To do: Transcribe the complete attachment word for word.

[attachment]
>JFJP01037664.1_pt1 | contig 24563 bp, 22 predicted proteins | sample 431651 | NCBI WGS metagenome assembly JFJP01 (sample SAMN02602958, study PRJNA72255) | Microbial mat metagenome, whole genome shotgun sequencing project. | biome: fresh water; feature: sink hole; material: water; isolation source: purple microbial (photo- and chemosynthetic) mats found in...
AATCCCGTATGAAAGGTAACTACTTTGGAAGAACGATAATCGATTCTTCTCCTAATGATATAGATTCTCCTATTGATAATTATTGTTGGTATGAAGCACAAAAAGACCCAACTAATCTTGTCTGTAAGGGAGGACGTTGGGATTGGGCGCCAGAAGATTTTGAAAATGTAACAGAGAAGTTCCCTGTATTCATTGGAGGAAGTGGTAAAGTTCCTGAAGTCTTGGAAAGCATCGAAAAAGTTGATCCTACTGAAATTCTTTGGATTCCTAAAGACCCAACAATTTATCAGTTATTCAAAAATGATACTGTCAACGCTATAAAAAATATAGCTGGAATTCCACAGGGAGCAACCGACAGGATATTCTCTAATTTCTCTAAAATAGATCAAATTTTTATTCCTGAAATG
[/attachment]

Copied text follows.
>JFJP01037664.1_pt1 | contig 24563 bp, 22 predicted proteins | sample 431651 | NCBI WGS metagenome assembly JFJP01 (sample SAMN02602958, study PRJNA72255) | Microbial mat metagenome, whole genome shotgun sequencing project. | biome: fresh water; feature: sink hole; material: water; isolation source: purple microbial (photo- and chemosynthetic) mats found in...
AATCCCGTATGAAAGGTAACTACTTTGGAAGAACGATAATCGATTCTTCTCCTAATGATATAGATTCTCCTATTGATAATTATTGTTGGTATGAAGCACAAAAAGACCCAACTAATCTTGTCTGTAAGGGAGGACGTTGGGATTGGGCGCCAGAAGATTTTGAAAATGTAACAGAGAAGTTCCCTGTATTCATTGGAGGAAGTGGTAAAGTTCCTGAAGTCTTGGAAAGCATCGAAAAAGTTGATCCTACTGAAATTCTTTGGATTCCTAAAGACCCAACAATTTATCAGTTATTCAAAAATGATACTGTCAACGCTATAAAAAATATAGCTGGAATTCCACAGGGAGCAACCGACAGGATATTCTCTAATTTCTCTAAAATAGATCAAATTTTTATTCCTGAAATG